FOR IMMEDIATE RELEASE
22 June 2011
Update on Auckland Measles Outbreak
Auckland Regional Public Health Service (ARPHS) has now confirmed 26 cases of measles in the largest outbreak in Auckland this year.
The majority of cases are clearly linked to the measles cases first identified at Oratia Primary School, which started when a non-immunised pupil returned from England via Singapore and developed measles.
There are, however, three cases ARPHS hasn’t yet been able to link to any of the other cases, highlighting the highly contagious nature of measles.
The immunisation status of confirmed cases is as follows:
- 24 cases in unimmunised people
- 2 cases that possibly had one measles immunisation overseas.
Three cases required earlier hospitalisation.
ARPHS Medical Officer of health Dr Richard Hoskins says ARPHS is continuing to take appropriate steps to trace and contact people who may have been exposed through interaction with the cases while they were infectious.
“Most of the cases have now developed while people were in quarantine,” says Dr Hoskins. “This means these people are only likely to pass the infection on further to other household members who are not immunised.”
Well over 300 people have been traced as contacts; those with no immunity are asked to stay in quarantine at home to limit the spread should they develop measles.
Dr Hoskins says ARPHS has also advised quarantine for susceptible people at some Auckland schools (including Epsom Girls Grammar School and AGC Parnell College) and early childhood centres, and within some sports teams, where there is a high risk of measles spreading to people who are unimmunised.
“Measles is a serious illness and must be taken seriously,” says Dr Hoskins. “It can have severe complications, especially in vulnerable groups in the community. We urge people to be vigilant if they suspect they could have measles, or have been exposed to someone who could have measles.”
“Immunisation is the only way to avoid getting measles. The MMR (measles, mumps, rubella) vaccine is usually given in two doses at 15 months and 4 years of age, however, it is never too late to get immunised,” says Dr Hoskins. “We strongly recommend ensuring you and your children are protected by being up to date with immunisations.”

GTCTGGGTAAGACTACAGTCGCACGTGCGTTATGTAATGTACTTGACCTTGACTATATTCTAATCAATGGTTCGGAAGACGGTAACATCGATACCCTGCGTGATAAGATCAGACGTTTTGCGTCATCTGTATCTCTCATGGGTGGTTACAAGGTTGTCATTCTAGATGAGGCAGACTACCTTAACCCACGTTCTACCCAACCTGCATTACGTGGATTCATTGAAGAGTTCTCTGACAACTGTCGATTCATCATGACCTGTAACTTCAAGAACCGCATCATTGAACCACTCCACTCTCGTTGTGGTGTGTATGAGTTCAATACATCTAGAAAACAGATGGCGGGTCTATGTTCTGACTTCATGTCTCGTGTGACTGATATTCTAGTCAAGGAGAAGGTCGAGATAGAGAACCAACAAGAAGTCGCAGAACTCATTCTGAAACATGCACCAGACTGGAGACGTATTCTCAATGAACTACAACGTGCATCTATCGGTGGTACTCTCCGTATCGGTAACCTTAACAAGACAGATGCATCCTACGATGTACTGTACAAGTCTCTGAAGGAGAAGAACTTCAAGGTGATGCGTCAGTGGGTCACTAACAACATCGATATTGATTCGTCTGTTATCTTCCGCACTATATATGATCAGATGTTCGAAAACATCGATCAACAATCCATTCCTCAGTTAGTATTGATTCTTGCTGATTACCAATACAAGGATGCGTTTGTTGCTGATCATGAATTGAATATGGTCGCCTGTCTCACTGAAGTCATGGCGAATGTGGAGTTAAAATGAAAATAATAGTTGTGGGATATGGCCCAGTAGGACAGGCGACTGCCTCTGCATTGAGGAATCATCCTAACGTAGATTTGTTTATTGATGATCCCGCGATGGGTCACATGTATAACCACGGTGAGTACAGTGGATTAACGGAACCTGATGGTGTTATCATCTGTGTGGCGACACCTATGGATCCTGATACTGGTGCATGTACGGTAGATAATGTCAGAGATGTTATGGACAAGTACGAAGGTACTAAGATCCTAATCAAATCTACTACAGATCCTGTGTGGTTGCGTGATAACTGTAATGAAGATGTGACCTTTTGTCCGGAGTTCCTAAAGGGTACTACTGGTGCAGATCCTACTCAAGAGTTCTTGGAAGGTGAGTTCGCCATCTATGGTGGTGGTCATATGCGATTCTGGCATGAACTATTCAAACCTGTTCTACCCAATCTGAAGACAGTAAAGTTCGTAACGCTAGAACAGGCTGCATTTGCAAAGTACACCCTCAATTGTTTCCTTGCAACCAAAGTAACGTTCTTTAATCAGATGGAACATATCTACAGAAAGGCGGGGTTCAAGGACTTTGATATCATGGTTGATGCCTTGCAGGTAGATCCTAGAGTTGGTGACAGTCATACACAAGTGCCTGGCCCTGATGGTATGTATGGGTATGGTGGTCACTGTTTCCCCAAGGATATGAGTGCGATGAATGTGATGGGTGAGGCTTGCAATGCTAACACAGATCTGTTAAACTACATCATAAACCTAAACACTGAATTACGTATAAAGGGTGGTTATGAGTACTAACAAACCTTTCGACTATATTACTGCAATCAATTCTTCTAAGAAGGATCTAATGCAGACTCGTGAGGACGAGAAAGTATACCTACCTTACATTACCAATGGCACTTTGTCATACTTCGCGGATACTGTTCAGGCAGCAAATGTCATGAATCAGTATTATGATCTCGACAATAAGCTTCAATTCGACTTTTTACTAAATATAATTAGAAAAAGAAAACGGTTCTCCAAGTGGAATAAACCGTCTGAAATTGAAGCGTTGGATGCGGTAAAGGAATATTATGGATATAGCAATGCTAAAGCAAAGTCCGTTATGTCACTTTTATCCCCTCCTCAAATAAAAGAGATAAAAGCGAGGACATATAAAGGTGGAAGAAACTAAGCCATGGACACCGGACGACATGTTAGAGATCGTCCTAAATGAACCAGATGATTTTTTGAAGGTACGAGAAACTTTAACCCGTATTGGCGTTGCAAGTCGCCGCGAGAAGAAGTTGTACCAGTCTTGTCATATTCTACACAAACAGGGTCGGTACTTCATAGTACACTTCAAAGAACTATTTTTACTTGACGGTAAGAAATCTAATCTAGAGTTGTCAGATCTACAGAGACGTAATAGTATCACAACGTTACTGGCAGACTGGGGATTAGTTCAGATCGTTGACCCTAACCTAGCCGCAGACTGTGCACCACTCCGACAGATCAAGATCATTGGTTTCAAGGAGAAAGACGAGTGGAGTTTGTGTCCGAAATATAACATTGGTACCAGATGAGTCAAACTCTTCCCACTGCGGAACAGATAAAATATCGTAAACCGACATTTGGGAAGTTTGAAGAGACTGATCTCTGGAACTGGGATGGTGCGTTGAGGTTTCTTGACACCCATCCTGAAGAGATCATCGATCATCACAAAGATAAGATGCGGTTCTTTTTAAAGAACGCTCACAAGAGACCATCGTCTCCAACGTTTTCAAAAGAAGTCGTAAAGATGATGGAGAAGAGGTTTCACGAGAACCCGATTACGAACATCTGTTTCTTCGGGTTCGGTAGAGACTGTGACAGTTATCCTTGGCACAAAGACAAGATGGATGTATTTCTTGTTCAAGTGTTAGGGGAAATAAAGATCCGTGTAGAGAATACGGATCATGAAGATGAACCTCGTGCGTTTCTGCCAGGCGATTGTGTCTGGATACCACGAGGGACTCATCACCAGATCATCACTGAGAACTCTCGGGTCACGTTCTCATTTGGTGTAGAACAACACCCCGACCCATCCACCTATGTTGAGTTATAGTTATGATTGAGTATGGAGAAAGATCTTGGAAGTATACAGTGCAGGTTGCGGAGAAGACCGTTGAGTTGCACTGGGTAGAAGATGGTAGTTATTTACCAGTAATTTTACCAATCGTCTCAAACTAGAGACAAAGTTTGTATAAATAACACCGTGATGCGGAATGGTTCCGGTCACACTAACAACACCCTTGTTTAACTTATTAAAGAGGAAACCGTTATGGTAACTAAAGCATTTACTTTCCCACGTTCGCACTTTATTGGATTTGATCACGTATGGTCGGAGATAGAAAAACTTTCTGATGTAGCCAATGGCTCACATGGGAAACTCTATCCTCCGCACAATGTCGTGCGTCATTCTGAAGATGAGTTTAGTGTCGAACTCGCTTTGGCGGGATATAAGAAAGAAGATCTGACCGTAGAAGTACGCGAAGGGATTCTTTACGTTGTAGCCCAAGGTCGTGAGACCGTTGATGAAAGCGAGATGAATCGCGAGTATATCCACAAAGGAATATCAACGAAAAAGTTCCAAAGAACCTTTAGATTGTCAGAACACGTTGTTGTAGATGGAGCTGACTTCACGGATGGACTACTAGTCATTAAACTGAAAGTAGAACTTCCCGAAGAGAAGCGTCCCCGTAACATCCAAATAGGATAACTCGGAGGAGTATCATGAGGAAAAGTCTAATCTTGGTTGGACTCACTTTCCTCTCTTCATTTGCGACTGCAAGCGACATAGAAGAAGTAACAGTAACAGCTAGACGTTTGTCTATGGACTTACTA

For more information, call:
Communication and Information Coordinator
Cell 021 243 2421
If you think you or someone in your care has measles
Prompt identification can help limit the spread of measles to others. If you or anyone in your care displays common symptoms such as a runny nose, cough, sore eyes and fever, followed by a raised red rash that starts on the face and moves to cover the rest of the body, seek immediate medical help – contact Healthline on 0800 611 116 or your local doctor. Phone ahead before visiting a doctor to minimise the spread of infection to others in the waiting room.
It is also important that if you suspect you may have measles, or you have had contact with someone suspected to have measles and you are not immune, that you remain in isolation to limit the spread of the disease.
How do I know if I’m immune?
People born before 1969 or who have received two doses of the measles, mumps and rubella vaccine (MMR) or who have had measles in the past are considered to be immune.
Immunisation is the only effective way to protect against the disease. If you or any children in your care are not up to date with immunisations, then contact your GP or practice nurse and arrange to catch up as soon as possible. MMR is given in two doses, normally at 15 months and 4 years of age giving over 95% protection. However, it’s never too late to get immunised.
More information on immunisation
For information on immunisation, phone the Immunisation Advisory Centre free on 0800 IMMUNE (0800 466 863) or visit them at www.immune.org.nz.
Call Healthline for free health advice
Healthline (0800 611 116) is a free 24-hour telephone health information service. The service is staffed by registered nurses who will assess your health needs, and give information and advice to help you decide on the best level of care.
Healthline’s Language Line operates Monday to Friday, 9am to 6pm. When you call Healthline during these hours, the nurse or call handler can usually arrange for an interpreter. Outside these hours Healthline uses other interpreter services as far as possible. It is not always possible to locate an interpreter in a particular language at short notice.